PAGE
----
Skip to main content

Mailbag: What Kind of Offense Will Todd Monken Bring?

Tampa Bay Buccaneers wide receivers coach Todd Monken directs an NFL football team practice Saturday, July 30, 2016 in Tampa, Fla.
Tampa Bay Buccaneers wide receivers coach Todd Monken directs an NFL football team practice Saturday, July 30, 2016 in Tampa, Fla.

Mink: One of the great things about Todd Monken is he's so scheme versatile. I think back to the Gary Kubiak hiring in 2014 and think there could be a similar effect but via a different process. Kubiak brought his trademark stretch-zone and play action system to Baltimore and taught it. Monken brings a body of experience and versatility that is more adaptable to the Ravens' personnel and identity. While it's safe to say it will be a blend of Monken's past offenses, we don't really know exactly what to expect like we did with Kubiak.

Going back to Monken's days at Oklahoma State, he ran an "Air Raid" deep passing attack. He also oversaw a very pass-heavy attack when he was the offensive coordinator for the Tampa Bay Buccaneers in 2018, when they led the league in passing yards per game.

At Georgia, however, Monken used more heavy and tight-end centric formations, with a large dose of running (198 rushing yards per game), run-pass options, and play action. The Bulldogs piled up nearly 40 points per game and won back-to-back national championships in the process.

Overall, I think Monken will make the Ravens more balanced and capable of playing different ways. It's no secret that Baltimore has to improve its passing attack, and I think Monken will accomplish that. He helped turn former walk-on quarterback Stetson Bennett into a Heisman Trophy finalist and he now inherits one of the league's most talented quarterbacks in Lamar Jackson.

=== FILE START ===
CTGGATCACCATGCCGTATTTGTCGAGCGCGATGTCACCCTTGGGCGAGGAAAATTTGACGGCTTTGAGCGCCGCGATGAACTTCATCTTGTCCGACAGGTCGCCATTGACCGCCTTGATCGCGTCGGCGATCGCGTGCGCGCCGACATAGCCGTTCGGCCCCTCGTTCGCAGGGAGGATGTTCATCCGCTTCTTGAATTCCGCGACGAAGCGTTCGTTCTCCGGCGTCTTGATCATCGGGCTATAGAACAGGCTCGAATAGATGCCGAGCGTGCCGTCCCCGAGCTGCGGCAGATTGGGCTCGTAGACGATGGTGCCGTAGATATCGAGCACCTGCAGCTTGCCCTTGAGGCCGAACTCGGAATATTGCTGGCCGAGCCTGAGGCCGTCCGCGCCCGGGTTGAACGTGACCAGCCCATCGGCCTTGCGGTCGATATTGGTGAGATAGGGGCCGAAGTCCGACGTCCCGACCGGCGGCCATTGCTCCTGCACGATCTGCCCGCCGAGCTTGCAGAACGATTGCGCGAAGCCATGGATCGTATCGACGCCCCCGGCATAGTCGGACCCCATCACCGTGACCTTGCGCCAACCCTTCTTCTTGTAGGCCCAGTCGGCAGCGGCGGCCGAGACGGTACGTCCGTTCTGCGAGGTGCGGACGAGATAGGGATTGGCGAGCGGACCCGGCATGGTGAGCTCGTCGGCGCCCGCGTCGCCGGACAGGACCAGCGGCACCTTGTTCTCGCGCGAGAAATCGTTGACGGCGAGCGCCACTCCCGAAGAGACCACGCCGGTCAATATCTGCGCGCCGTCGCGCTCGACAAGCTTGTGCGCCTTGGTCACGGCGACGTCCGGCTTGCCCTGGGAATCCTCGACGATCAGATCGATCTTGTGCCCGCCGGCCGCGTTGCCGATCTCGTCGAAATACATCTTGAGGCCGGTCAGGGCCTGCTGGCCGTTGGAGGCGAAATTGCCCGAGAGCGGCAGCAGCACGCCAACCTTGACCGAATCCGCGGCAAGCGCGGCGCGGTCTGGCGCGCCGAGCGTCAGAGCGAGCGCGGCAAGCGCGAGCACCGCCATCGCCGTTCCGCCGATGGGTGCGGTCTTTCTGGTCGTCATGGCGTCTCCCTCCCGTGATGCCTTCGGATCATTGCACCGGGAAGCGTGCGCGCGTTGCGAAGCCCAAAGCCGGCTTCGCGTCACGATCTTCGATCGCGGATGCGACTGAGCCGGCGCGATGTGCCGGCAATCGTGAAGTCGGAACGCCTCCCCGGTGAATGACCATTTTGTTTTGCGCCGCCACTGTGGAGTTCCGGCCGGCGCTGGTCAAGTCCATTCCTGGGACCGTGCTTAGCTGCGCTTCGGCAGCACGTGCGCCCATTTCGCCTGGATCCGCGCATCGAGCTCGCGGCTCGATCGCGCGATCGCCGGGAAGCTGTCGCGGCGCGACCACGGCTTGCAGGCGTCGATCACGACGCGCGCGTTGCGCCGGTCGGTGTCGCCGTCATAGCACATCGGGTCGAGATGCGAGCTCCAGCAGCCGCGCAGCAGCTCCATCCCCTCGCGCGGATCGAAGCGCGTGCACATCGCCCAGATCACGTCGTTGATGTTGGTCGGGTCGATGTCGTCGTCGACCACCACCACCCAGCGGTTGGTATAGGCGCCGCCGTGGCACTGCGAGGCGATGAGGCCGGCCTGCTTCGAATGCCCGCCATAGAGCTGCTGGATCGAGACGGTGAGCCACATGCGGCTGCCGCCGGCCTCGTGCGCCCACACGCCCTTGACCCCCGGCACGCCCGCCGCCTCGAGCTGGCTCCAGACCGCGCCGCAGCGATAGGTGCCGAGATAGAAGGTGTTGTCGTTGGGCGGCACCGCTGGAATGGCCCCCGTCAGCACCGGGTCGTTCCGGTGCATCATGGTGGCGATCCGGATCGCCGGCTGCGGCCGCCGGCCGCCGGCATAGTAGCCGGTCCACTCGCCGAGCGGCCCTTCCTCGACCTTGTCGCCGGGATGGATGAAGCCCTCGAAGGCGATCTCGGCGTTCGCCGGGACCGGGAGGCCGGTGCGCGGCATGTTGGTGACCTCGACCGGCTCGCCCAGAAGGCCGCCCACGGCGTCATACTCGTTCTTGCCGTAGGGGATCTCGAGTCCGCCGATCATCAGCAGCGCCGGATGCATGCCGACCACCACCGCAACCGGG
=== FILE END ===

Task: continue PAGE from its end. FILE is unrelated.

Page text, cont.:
I think much of what Monken plans for the Ravens offense will be centered around his personnel and its strengths. Jackson is one-of-one, so it will be interesting to see what Monken cooks up for such a dynamic player. The Ravens have a strong offensive line and dangerous backfield duo with J.K. Dobbins and Gus Edwards. They have the makings of a team, like Georgia, that can beat up opponents on the ground. The Ravens also have a stable of talented tight ends while they're thinner in the wide receiver room. For that reason, I expect to see more similarities to his offenses at Georgia than the outfits he oversaw in Tampa Bay. While the Ravens intend to upgrade their wide receiver room this offseason, it's hard to imagine it measuring up to the unit the Buccaneers trotted out in 2018, for example.

Mink: Age is just a number. Just because a coach is young doesn't mean they're innovative and vice versa. It's a coach's concepts and ideas that matter, not about how old they are.

Monken's Georgia offense was better than many other offenses that were coordinated by younger coaches. That's another part of why I love the Monken hire. He showed that his concepts and ideas measured up well against some of the other new ideologies coming out of college football. He has continued to evolve his offense to stay ahead of the curve. Plus, he has extensive NFL experience, so he knows how the game is a little different at this level.